Unfortunately, Joe caught COVID-19 from one of his co-workers, a younger employee who packed into a bar as soon as they re-opened. He developed a fever and increasing severe shortness of breath. He reported to a local ER and was diagnosed with pneumonia based on a chest xray that showed his lungs were filled with fluid. Based on the severity of his symptoms and poor vital signs, Joe is hospitalized, and his COVID-19 test later returns positive. His already weakned heart now needs to pump much harder due to the illness, and his cardiac muscles start to die because the metabolic demand on them is greater than can be met with the reduced availability of blood oxygen (in medical terms, this is a type II non-ST elevation myocardial infarction, ie NSTEMI, ie, a type of heart attack). Joe goes into ventricular fibrillation, and although he is quickly revivied, the sudden reduction in cardiac output puts his already compromised kidneys into failure. Because his lungs are filled with fluid, the usual treatment for acute kidney failure, flooding the patient with IV fluid, will not work, so he needs to start emergency dialysis. As Joe's immune system tries in vain to fight the infection, his platelet count starts to drop from a dreaded complication called systemic intravascular coagulation. This throws a clot to his brain, and causes a large stroke. Recognizing the futility of further intensive care, his wife tearfully agrees to withdraw treatment, and Joe quickly sucumbs.

So, the cause of death is multi-organ failure, including kidney failure, stroke, and myocardial infarct. Although Joe wasn't in the best of health, he was living an active and productive life just before his sudden death. His underlying co-morbidities made him more vulnerable to COVID-19, but to say his death shouldn't count in the COVID numbers is absurd and a shows complete ignorance of what goes on when someone becomes severely ill.
Thank you.......
The downplay of covid on this forum is staggering.
 

Touchdown

Well-Known Member
I haven't had time to respond, but this new line of logic that "they had comorbidities, so it shouldn't be counted as COVID-19" might be the single most ignorant thing I have read from the deniers yet. Let me outline what can happen when someone get seriously ill with COVID-19.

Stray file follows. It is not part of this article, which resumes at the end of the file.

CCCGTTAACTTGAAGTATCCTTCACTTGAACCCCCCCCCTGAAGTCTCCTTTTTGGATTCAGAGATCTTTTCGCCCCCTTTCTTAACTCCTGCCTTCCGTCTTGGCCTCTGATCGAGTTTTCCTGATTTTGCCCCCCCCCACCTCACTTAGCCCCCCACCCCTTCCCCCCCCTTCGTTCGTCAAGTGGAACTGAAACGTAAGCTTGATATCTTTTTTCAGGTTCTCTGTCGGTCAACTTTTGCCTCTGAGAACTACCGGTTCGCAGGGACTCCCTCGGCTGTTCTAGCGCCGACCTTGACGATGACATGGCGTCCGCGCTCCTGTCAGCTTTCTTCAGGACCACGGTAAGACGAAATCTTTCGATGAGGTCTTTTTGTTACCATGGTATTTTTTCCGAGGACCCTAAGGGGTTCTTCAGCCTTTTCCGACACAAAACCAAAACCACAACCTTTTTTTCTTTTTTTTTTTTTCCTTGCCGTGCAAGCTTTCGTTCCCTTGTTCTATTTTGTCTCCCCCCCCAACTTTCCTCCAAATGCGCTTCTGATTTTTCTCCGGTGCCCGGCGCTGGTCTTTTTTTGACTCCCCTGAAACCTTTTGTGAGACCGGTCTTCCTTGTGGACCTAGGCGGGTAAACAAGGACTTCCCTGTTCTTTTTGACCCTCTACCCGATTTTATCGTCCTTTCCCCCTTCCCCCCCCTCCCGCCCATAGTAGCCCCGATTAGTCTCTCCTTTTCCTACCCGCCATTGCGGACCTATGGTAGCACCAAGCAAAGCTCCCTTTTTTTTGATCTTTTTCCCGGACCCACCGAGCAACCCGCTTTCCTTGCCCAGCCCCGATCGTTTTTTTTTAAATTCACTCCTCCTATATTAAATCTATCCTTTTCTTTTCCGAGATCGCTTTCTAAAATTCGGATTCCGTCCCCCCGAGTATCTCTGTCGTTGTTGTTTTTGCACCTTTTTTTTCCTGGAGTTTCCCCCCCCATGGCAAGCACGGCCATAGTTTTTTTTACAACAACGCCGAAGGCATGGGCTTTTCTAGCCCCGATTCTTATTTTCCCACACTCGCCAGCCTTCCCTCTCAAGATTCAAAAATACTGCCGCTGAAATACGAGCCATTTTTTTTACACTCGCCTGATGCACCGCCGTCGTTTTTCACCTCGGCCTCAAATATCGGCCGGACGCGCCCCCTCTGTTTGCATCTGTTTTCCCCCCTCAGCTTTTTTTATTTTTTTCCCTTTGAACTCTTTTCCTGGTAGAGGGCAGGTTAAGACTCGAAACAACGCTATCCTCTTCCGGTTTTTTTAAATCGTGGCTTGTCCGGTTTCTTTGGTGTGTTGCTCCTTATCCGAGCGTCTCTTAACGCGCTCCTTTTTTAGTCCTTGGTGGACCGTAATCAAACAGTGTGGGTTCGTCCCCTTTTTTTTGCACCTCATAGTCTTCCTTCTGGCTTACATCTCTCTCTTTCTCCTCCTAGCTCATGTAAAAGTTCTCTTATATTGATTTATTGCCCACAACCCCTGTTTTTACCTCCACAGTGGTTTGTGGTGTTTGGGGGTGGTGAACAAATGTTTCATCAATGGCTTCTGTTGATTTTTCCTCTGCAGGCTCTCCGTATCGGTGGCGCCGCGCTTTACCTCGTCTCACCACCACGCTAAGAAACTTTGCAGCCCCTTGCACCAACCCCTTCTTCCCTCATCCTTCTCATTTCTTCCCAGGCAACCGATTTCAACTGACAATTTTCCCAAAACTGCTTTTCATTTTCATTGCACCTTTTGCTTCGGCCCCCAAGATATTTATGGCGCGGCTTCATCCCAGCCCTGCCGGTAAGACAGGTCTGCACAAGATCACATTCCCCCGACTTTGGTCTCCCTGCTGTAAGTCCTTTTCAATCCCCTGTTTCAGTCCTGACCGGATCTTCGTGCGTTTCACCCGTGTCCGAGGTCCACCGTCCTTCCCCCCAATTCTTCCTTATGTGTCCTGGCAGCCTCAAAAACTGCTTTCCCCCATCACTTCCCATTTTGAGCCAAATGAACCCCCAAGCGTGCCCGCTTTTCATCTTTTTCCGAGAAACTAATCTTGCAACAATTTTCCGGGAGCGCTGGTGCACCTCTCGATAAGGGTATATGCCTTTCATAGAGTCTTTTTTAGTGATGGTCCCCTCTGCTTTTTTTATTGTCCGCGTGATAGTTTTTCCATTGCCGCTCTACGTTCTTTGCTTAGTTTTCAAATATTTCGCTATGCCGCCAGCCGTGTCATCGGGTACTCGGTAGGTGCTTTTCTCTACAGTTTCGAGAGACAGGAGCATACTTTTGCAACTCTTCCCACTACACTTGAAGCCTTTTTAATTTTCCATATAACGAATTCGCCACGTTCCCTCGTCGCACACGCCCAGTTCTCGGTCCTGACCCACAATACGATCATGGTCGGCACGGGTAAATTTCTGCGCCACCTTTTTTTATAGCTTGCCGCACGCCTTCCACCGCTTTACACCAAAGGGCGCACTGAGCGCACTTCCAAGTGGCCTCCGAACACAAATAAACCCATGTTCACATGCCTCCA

Let say our example is named "Joe". I've changed the name, but the case is real, and in no ways atypical. He's 65 years old and works as a mechanical engineer. He is overweight, but not obese. He smoked for about 20 years but quit in his 40s. He has high blood pressure, diabetes, high cholesterol and chronic kidney disease, but all are relatively mild and well controlled on medications. A few years ago, Joe had a mild heart attack, which was treated with a stent. He lost some of his cardiac capacity, but with medication and cardiac rehabilitation, he only notices this when he performs parcticularly strenuous physical activity. He remains fully employed, and has an active social life. In other words, although Joe probably isn't quite as healthy as he should be for his age, he by no means is an outlier in America, but he certainly is not at death's door. With proper medical care, he could live another 10-20 years. He recently canceled a trip to Disney World with his grandchildren due to the pandemic.

Unfortunately, Joe caught COVID-19 from one of his co-workers, a younger employee who packed into a bar as soon as they re-opened. He developed a fever and increasing severe shortness of breath. He reported to a local ER and was diagnosed with pneumonia based on a chest xray that showed his lungs were filled with fluid. Based on the severity of his symptoms and poor vital signs, Joe is hospitalized, and his COVID-19 test later returns positive. His already weakned heart now needs to pump much harder due to the illness, and his cardiac muscles start to die because the metabolic demand on them is greater than can be met with the reduced availability of blood oxygen (in medical terms, this is a type II non-ST elevation myocardial infarction, ie NSTEMI, ie, a type of heart attack). Joe goes into ventricular fibrillation, and although he is quickly revivied, the sudden reduction in cardiac output puts his already compromised kidneys into failure. Because his lungs are filled with fluid, the usual treatment for acute kidney failure, flooding the patient with IV fluid, will not work, so he needs to start emergency dialysis. As Joe's immune system tries in vain to fight the infection, his platelet count starts to drop from a dreaded complication called systemic intravascular coagulation. This throws a clot to his brain, and causes a large stroke. Recognizing the futility of further intensive care, his wife tearfully agrees to withdraw treatment, and Joe quickly sucumbs.

So, the cause of death is multi-organ failure, including kidney failure, stroke, and myocardial infarct. Although Joe wasn't in the best of health, he was living an active and productive life just before his sudden death. His underlying co-morbidities made him more vulnerable to COVID-19, but to say his death shouldn't count in the COVID numbers is absurd and a shows complete ignorance of what goes on when someone becomes severely ill.

Somewhere back on other pages I made the same argument before. It’s amazing, I’m used to being ignored, I’m used to people believing they can WebMD to do my job, but now all of a sudden people want to do my job and fill out death reports 🙄.
 

MisterPenguin

Rumormonger
Premium Member
1598875815018.png


1598875863310.png